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Article ID: 720595

New Test Diagnoses Lyme Disease within 15 Minutes

Columbia University School of Engineering and Applied Science

Current testing for Lyme disease, called the standard 2-tiered approach or the STT, involves running two complex assays (ELISA and western blot) to detect antibodies against the bacterium, and requires experienced personnel in a lab, and a few hours to carry out and interpret. Columbia biomedical engineers have developed a rapid microfluidic test that can detect Lyme disease with similar performance as the STT in a much shorter time—15 minutes.

Released:
11-Oct-2019 11:30 AM EDT
Newswise: Sixteen ASCB Fellows to be welcomed at 2019 meeting of cell biologists this December

Article ID: 720566

Sixteen ASCB Fellows to be welcomed at 2019 meeting of cell biologists this December

American Society for Cell Biology (ASCB)

The American Society for Cell Biology (ASCB) is pleased to present its cohort of 16 new Fellows for 2019.

Released:
10-Oct-2019 6:05 PM EDT

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English

Embargo will expire:
17-Oct-2019 11:00 AM EDT
Released to reporters:
10-Oct-2019 11:05 AM EDT

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Newswise: Researchers Identify New Therapeutic Target for Pulmonary Fibrosis
  • Embargo expired:
    10-Oct-2019 9:00 AM EDT

Article ID: 720282

Researchers Identify New Therapeutic Target for Pulmonary Fibrosis

The Rockefeller University Press

Researchers in Japan have identified a genetic mutation that causes a severe lung disease called idiopathic pulmonary fibrosis (IPF) by killing the cells lining the lung’s airways. The study, which will be published October 10 in the Journal of Experimental Medicine (JEM), suggests that protecting these cells by inhibiting a cell death pathway called necroptosis could be a new therapeutic approach to treating IPF.

Released:
7-Oct-2019 9:00 AM EDT
  • Embargo expired:
    10-Oct-2019 9:00 AM EDT

Article ID: 720345

Targeting immune cells may be potential therapy for Alzheimer’s

Washington University in St. Louis

A study from Washington University School of Medicine in St. Louis has found that microglia drive neurodegeneration in diseases, including Alzheimer's disease, that are linked to tau protein. Targeting microglia may help treat such diseases.

Released:
7-Oct-2019 5:05 PM EDT
Newswise: Humans Have Salamander-Like Ability to Regrow Cartilage in Joints

Article ID: 720456

Humans Have Salamander-Like Ability to Regrow Cartilage in Joints

Duke Clinical Research Institute

Contrary to popular belief, cartilage in human joints can repair itself through a process similar to that used by creatures such as salamanders and zebrafish to regenerate limbs, researchers at Duke Health found.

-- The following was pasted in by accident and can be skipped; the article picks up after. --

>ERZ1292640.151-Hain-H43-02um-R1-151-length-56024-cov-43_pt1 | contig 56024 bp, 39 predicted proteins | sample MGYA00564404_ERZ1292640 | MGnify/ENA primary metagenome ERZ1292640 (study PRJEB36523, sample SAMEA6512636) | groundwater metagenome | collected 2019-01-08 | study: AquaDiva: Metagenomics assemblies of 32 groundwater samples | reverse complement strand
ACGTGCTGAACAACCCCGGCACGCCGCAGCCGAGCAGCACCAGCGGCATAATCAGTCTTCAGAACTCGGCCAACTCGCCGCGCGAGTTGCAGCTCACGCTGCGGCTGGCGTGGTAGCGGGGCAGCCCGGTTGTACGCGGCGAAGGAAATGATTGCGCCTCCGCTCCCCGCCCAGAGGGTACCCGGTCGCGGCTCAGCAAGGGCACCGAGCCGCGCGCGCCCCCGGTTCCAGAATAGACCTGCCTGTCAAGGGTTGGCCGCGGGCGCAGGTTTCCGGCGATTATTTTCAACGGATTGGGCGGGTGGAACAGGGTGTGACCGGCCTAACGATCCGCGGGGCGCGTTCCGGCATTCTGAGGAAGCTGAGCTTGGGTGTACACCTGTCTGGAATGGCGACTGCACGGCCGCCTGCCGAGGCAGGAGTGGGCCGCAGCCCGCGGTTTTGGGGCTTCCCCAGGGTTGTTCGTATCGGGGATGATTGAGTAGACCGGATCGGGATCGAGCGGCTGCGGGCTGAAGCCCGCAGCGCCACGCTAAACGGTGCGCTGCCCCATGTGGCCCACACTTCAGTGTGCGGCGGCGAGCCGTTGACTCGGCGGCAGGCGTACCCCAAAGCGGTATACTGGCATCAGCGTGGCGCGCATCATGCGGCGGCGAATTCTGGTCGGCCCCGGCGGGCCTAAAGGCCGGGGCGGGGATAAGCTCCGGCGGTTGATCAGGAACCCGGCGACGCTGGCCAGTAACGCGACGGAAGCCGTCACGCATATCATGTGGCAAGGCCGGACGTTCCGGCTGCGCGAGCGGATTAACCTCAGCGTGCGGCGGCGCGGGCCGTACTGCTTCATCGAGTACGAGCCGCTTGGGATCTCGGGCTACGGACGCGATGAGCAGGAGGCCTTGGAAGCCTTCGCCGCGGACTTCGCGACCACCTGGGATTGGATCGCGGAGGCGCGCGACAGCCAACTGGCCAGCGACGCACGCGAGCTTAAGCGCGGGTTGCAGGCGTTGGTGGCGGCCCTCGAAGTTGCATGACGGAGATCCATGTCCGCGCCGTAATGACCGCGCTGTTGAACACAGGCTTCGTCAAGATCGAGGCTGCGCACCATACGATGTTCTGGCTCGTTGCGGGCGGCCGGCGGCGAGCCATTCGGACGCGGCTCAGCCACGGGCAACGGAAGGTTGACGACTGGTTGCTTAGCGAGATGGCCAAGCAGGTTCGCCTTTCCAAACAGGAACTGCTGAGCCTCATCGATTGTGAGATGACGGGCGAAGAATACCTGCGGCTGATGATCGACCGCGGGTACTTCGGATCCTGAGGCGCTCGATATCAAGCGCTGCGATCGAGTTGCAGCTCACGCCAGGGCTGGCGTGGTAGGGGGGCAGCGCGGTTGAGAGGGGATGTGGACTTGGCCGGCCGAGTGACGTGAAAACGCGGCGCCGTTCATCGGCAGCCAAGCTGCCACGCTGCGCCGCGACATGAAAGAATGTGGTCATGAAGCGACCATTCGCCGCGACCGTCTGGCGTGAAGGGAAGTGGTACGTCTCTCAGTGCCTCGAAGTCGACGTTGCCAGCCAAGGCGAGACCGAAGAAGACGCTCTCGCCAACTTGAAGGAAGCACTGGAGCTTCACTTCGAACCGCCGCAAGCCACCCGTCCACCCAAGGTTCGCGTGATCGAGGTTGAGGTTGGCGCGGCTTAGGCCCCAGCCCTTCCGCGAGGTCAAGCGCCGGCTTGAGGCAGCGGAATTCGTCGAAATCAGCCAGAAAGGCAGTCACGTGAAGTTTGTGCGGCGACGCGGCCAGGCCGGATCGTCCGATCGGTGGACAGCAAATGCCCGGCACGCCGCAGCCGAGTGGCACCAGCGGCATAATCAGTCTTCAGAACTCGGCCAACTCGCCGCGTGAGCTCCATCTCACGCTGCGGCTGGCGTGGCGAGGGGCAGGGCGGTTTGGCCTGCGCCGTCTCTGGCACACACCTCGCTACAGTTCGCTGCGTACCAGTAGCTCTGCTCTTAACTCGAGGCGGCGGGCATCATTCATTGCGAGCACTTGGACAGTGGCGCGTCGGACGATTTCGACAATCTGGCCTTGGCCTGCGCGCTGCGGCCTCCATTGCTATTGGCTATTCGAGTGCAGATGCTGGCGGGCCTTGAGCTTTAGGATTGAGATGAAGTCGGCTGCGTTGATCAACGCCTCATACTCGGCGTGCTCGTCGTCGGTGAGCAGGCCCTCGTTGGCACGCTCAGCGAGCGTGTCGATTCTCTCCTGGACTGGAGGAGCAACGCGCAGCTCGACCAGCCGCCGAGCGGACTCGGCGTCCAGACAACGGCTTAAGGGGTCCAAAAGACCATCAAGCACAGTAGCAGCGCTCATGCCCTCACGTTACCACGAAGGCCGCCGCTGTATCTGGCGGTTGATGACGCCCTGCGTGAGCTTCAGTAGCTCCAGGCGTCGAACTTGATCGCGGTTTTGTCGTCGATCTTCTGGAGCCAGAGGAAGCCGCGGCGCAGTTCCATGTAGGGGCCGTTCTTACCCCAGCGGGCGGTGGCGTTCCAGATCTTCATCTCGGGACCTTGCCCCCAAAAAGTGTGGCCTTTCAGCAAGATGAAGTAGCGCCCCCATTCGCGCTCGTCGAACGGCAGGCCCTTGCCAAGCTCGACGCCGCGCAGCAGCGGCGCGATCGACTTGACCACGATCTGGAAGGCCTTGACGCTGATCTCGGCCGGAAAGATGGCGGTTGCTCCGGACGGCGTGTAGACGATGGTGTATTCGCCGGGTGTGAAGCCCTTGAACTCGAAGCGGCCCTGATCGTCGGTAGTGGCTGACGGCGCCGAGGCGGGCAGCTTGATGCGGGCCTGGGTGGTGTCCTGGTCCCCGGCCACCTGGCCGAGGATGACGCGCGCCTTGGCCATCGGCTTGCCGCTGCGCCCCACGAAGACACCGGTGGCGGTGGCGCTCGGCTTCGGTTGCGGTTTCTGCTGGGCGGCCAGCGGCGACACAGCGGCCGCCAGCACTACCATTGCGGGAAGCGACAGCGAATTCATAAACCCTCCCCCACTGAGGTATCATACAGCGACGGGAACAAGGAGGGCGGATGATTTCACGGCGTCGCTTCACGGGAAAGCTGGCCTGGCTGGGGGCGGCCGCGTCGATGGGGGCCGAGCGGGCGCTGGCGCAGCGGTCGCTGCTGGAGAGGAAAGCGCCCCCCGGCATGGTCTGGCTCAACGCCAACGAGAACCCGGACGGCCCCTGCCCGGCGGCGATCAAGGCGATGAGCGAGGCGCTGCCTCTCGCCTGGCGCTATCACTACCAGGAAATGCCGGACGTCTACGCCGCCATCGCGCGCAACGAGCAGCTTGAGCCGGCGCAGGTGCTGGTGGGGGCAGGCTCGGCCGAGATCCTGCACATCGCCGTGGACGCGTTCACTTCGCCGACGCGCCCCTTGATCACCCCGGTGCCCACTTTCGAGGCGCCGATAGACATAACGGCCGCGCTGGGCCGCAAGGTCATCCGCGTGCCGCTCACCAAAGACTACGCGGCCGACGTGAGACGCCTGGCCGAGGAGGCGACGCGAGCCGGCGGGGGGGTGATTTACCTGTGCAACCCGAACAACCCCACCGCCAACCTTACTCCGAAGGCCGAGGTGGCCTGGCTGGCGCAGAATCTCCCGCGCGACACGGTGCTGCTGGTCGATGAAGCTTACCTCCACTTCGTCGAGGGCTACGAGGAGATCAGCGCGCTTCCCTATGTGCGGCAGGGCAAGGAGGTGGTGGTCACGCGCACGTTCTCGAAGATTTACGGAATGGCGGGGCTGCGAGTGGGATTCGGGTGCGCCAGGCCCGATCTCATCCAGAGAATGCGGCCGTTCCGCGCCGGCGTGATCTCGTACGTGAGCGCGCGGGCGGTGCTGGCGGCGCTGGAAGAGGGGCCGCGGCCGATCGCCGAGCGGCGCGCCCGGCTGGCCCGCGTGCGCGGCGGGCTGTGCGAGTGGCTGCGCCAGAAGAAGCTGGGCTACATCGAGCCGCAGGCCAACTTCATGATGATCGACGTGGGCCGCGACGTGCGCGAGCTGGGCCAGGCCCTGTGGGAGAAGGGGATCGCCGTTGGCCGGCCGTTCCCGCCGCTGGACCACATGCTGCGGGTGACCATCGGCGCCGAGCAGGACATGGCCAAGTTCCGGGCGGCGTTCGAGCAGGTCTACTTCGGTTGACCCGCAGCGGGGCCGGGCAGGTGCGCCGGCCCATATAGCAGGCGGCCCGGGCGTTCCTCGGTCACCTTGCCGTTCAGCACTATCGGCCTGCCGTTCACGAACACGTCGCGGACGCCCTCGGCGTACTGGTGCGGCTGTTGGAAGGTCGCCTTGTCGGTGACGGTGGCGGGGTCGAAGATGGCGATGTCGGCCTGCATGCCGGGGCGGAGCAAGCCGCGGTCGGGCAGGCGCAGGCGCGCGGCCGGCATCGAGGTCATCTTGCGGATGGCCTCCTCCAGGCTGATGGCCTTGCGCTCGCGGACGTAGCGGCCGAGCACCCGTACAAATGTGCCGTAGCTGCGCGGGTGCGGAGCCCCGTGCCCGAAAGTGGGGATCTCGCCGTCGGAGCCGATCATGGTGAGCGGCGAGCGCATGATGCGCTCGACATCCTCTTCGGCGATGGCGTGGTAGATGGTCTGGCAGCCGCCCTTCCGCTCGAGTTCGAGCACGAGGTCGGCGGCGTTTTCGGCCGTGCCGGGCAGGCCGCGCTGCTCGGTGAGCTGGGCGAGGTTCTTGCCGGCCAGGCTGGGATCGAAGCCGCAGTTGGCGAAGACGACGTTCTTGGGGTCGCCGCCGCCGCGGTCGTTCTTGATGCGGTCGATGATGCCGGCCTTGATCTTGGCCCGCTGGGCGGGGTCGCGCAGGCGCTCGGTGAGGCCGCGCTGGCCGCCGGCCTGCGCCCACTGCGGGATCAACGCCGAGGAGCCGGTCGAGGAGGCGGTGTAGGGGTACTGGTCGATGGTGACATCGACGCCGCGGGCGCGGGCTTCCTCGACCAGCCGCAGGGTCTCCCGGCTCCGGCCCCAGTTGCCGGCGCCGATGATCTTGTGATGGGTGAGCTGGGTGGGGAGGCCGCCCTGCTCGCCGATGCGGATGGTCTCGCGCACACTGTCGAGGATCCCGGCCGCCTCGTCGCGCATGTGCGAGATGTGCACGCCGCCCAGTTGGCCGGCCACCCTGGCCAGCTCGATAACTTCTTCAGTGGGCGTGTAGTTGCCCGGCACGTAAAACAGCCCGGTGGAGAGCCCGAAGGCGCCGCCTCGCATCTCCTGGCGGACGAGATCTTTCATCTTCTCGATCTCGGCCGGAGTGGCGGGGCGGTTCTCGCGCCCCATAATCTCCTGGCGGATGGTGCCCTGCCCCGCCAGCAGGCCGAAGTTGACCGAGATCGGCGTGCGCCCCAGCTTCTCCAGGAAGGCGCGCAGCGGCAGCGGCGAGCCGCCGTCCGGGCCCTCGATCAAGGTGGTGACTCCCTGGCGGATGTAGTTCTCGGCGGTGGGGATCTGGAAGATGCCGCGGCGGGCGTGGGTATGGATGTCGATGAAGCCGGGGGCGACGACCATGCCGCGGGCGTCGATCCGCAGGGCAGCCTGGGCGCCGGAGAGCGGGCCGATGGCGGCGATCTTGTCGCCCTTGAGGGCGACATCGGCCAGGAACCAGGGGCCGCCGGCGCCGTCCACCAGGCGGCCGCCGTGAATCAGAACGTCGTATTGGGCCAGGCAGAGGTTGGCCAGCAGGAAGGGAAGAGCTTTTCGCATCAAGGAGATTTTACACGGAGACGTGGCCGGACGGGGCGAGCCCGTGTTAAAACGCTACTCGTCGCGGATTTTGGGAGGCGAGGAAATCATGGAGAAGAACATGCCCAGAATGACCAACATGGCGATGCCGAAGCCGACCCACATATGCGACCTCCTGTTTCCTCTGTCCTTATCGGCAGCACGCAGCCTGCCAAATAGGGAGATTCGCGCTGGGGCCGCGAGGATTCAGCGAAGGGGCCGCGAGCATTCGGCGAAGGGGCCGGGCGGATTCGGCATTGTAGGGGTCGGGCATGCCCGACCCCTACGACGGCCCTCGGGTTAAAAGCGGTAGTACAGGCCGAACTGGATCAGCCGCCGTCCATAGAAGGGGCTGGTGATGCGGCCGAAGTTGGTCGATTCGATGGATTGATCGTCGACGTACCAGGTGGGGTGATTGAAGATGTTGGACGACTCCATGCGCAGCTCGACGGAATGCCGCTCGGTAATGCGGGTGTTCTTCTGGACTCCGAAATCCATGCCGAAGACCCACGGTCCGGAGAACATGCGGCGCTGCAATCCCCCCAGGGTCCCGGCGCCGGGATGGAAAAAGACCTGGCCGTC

Released:
9-Oct-2019 2:00 PM EDT
Newswise: New Insights Into How to Protect Premature Babies From Common Brain Disorder
  • Embargo expired:
    9-Oct-2019 2:00 PM EDT

Article ID: 720423

New Insights Into How to Protect Premature Babies From Common Brain Disorder

Sanford Burnham Prebys Medical Discovery Institute

Premature babies have delicate brain tissue that is prone to bleeding and can result in post-hemorrhagic hydrocephalus, a dangerous condition that leads to excess fluid accumulation and brain dysfunction. Now, scientists from Sanford Burnham Prebys Medical Discovery Institute have identified a new disease mechanism and potential molecular drug target that may protect premature newborns from developing the brain disorder. The study was published in Science Advances.

Released:
8-Oct-2019 4:05 PM EDT
Newswise: Algorithm Personalizes Which Cancer Mutations Are Best Targets for Immunotherapy
  • Embargo expired:
    9-Oct-2019 11:00 AM EDT

Article ID: 720274

Algorithm Personalizes Which Cancer Mutations Are Best Targets for Immunotherapy

Perelman School of Medicine at the University of Pennsylvania

As tumor cells multiply, they often spawn tens of thousands of genetic mutations. Figuring out which ones are the most promising to target with immunotherapy is like finding a few needles in a haystack. Now a new model hand-picks those needles so they can be leveraged in more effective, customized cancer vaccines.

Released:
7-Oct-2019 9:00 AM EDT

Article ID: 720374

Greater Understanding of Tumor Cell Biomechanics Could Lead to Improved Treatment

National Academy of Sciences (NAS)

At the cellular level, cancer can be viewed as a mechanical engineering challenge. The disease alters the structure and function of cells and tissues, which are meant to perform very specific tasks.

Released:
8-Oct-2019 11:30 AM EDT

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